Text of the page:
Wednesday, November 10, 2010

Where the Ruta Meets the Road - even if it's underwater

Just back from Costa Rica where much to my surprise - and shock - I saw road cyclists. Yip there they were, all kitted up, clad in full team colors and logos. Mixed teams were out for a training ride as I passed through the capitol San Jose - or should I say, survived my way back to San Jose. After a week of catastrophic flooding, washed out towns, mudslides, death, and major highways that literally sunk/disappeared I could only smile in disbelief at young pros hitting the roads for a little spin.

Then that evening the tv blared in Spanish and flashed images of road cyclists struggling and in triumph - film of last year's Vuelta a Costa Rica. Yes, a UCI 2.2 rated event. The next day as I dug for a bit more info all I could dredge from the muddy waters of local Tico sports was the upcoming "La Ruta de los Conquistadores".

La Ruta makes the Vuelta almost seem sane - even in this flood drowned year. The Ruta is 18 years young and already it is infamously "hot, long, muddy and steep, and includes significant hike-a-bike sections and railroad bridges."
In a rare note of possible concession race officials have made a huge nod to the weather saying they may have to consider route alterations - well, considering 30+ Costa Ricans died last week just up the road from where I and my friends were trapped in a hotel because all the roads and bridges were damaged with five days of monsoonal rain that included a 24 hour stretch of 16.3 inches!! Maybe it's just me, but ya know a route concession or two might be wise.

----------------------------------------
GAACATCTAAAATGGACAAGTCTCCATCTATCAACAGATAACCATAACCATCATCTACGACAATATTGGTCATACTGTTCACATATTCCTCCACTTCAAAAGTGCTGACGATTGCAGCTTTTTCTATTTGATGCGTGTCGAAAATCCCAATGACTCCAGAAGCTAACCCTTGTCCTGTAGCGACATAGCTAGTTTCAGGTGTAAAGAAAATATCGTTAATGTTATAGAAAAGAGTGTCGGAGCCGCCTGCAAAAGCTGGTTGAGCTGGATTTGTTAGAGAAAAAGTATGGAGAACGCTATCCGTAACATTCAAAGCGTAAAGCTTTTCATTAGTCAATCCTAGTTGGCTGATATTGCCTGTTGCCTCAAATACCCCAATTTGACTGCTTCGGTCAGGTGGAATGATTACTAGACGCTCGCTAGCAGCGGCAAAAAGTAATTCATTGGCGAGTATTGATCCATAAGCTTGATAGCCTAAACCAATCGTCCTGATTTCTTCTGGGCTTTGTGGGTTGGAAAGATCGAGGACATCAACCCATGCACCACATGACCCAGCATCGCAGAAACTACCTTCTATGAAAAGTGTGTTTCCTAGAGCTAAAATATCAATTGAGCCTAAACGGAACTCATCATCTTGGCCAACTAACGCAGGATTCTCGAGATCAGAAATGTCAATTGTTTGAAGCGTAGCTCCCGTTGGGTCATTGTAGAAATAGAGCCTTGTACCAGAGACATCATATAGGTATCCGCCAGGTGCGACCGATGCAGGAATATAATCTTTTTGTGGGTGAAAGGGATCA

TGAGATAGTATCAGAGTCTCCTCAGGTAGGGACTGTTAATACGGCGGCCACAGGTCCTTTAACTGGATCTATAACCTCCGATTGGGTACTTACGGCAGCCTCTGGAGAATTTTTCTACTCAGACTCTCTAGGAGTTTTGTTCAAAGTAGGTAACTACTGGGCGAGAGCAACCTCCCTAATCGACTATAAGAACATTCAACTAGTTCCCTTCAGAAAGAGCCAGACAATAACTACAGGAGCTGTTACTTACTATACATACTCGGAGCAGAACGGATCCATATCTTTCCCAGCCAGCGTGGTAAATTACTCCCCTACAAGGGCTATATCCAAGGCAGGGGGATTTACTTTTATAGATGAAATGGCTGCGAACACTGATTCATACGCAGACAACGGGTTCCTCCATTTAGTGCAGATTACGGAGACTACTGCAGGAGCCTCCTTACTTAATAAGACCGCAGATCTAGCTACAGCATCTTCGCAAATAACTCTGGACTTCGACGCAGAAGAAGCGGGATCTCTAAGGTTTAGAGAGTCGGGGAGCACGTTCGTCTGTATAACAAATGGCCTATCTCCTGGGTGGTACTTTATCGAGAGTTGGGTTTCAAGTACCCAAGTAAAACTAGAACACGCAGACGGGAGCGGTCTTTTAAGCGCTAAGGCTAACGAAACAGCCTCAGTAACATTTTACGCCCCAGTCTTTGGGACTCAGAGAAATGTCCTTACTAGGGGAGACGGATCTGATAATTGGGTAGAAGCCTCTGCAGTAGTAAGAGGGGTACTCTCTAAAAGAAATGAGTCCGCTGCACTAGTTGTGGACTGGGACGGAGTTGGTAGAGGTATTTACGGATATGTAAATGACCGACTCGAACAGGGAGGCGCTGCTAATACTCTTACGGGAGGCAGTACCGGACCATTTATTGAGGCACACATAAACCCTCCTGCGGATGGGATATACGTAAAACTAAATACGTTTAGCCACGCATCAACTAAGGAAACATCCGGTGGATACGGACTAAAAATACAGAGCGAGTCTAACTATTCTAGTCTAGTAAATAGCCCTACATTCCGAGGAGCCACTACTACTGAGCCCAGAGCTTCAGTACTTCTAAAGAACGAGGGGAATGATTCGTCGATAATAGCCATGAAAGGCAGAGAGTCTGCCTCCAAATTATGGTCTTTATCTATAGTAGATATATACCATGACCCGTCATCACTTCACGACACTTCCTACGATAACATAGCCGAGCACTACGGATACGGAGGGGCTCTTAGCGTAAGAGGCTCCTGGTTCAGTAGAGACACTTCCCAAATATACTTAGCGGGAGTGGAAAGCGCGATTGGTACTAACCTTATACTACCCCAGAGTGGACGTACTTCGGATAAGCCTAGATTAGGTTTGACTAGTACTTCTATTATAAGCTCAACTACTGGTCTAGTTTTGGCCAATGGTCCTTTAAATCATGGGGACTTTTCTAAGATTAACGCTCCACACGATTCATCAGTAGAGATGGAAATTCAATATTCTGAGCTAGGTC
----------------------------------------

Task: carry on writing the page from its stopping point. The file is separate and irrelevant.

As for the Vuelta, it races in December when life on the roads of Costa Rica should return to their normal chaotic self. Although this year it may look more like the La Ruta route with all the mud and disaster. I was told that the race is the best time to road ride Tico-land. Since the race features a rolling closure for the young pros - you just tuck in behind the peleton support vehicles and presto, you ride one of the loveliest landscapes in the tropics. One thing, just don't get dropped - the traffic will be waiting like hammerhead sharks with bated breath!